Hospital bosses admit toughest time ever

IPSWICH Hospital bosses today said they are facing the toughest time of their NHS careers, but vowed things will get better.The hospital's chairman Christine Smart, who has been working in the health service for more than 35 years, said: “I've never been through anything like this in my career in the NHS.

IPSWICH Hospital bosses today said they are facing the toughest time of their NHS careers, but vowed things will get better.

The hospital's chairman Christine Smart, who has been working in the health service for more than 35 years, said: “I've never been through anything like this in my career in the NHS.”

Andrew Reed, the hospital's chief executive, agreed: “The change has been profound. We are seeing changes that were introduced three or four years ago coming through and beginning to bite. The pace of change is more rapid as well.”

Their words come the day after the Evening Star revealed the hospital may have to close beds and restrict their community midwives service as they battle their £16m debt.

But Mr Reed said he believed the difficult times would, ultimately, be for the best.

He said: “I think it can be described as growing pains. We've got to go through it to get to the point where hospitals are reaching a level of efficiency and transparency in their accounting that is similar to any business.

Most Read

“The NHS has been protected from that in the past.”

Mrs Smart said: “We've always managed to balance the books at the end of the day. The way the accounts have worked have meant there's always been a bit of money in one teapot or another to help us out - but that's not there any more.”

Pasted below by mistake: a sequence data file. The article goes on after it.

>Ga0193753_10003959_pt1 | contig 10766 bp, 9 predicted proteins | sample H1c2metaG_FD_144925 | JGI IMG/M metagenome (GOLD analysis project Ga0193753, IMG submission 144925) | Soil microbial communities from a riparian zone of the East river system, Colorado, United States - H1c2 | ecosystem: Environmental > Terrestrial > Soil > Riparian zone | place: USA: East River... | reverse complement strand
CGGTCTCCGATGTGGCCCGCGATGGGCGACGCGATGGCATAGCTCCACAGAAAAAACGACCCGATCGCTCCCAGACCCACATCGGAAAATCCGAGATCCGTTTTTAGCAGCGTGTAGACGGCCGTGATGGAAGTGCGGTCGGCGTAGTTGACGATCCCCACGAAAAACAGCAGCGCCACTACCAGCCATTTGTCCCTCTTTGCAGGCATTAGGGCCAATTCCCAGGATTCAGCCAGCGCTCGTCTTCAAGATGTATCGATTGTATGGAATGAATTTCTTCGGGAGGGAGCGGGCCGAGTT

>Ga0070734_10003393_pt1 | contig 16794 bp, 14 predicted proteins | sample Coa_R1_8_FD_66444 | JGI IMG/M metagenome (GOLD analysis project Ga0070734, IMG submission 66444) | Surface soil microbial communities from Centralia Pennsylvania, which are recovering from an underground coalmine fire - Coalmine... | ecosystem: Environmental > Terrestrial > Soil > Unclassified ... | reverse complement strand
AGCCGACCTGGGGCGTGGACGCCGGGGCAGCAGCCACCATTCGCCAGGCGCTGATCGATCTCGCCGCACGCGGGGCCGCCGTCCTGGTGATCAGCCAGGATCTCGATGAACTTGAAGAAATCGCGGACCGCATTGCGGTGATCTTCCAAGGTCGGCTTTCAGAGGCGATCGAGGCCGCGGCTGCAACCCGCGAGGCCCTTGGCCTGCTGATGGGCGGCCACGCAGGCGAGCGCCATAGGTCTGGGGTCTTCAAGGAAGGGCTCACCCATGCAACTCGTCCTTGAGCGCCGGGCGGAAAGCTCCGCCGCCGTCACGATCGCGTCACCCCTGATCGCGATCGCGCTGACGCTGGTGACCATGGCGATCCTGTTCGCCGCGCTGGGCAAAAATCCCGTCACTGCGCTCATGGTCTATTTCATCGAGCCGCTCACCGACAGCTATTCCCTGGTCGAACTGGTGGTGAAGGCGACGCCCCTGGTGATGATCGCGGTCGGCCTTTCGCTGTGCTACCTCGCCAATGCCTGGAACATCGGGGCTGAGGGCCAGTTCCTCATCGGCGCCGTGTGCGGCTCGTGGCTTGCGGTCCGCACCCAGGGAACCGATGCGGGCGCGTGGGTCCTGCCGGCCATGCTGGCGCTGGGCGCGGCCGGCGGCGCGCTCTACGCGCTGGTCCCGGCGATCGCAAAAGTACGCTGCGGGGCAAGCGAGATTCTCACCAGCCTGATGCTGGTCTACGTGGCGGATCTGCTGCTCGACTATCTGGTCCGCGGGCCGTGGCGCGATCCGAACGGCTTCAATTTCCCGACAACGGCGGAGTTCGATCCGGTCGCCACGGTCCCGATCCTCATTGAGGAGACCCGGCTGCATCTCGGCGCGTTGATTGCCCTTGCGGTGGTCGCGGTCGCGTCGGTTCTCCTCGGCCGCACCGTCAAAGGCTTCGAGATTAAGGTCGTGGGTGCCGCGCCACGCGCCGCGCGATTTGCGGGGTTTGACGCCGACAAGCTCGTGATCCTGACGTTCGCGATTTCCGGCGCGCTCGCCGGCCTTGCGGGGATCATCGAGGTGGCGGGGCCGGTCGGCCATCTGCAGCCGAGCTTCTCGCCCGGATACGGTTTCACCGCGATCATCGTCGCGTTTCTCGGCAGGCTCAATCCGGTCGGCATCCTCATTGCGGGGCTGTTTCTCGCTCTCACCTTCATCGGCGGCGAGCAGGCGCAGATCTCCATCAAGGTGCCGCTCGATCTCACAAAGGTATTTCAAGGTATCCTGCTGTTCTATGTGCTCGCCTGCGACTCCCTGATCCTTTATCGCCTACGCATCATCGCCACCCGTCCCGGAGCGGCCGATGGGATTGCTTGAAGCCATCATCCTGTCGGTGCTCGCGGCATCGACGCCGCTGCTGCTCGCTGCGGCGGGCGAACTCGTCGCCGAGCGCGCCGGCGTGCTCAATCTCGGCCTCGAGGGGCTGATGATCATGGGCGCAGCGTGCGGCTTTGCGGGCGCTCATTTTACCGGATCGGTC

As well as the financial pressures, one of the new challenges facing the hospital is the government's drive to give patients more choice. Patients who need an operation will be given a choice of several places where they can be treated - including independent hospitals - meaning Ipswich Hospital could see less people coming through its doors.

Mr Reed said: “We've got to recognise that patients have every right to decide whether they want to be treated at Ipswich or elsewhere.

“There is a growing awareness of quality of care. Look, for example, at peoples' concerns over MRSA.

“Word of mouth is incredibly important in that respect too and we've got to accept that.”

Mrs Smart added: “The huge challenge for us is to make sure we remain the hospital of choice.”

As the Star revealed two weeks ago, the hospital is planning to cut 105 jobs.

Mr Reed confirmed discussions with trade unions were on-going and said a definitive decision on the exact number of jobs would be made within 90 days.

He said: “There's an obvious degree of concern and upset and we have to understand that, but we're doing our best to avoid job losses wherever we can.”

Have you been affected by the hospital's financial problems? Write to Your Letters, Evening Star, 30 Lower Brook Street, Ipswich, IP4 1AN or send us an e-mail to eveningstarletters@eveningstar.co.uk

Become a Supporter

This newspaper has been a central part of community life for many years. Our industry faces testing times, which is why we're asking for your support. Every contribution will help us continue to produce local journalism that makes a measurable difference to our community.

Become a Supporter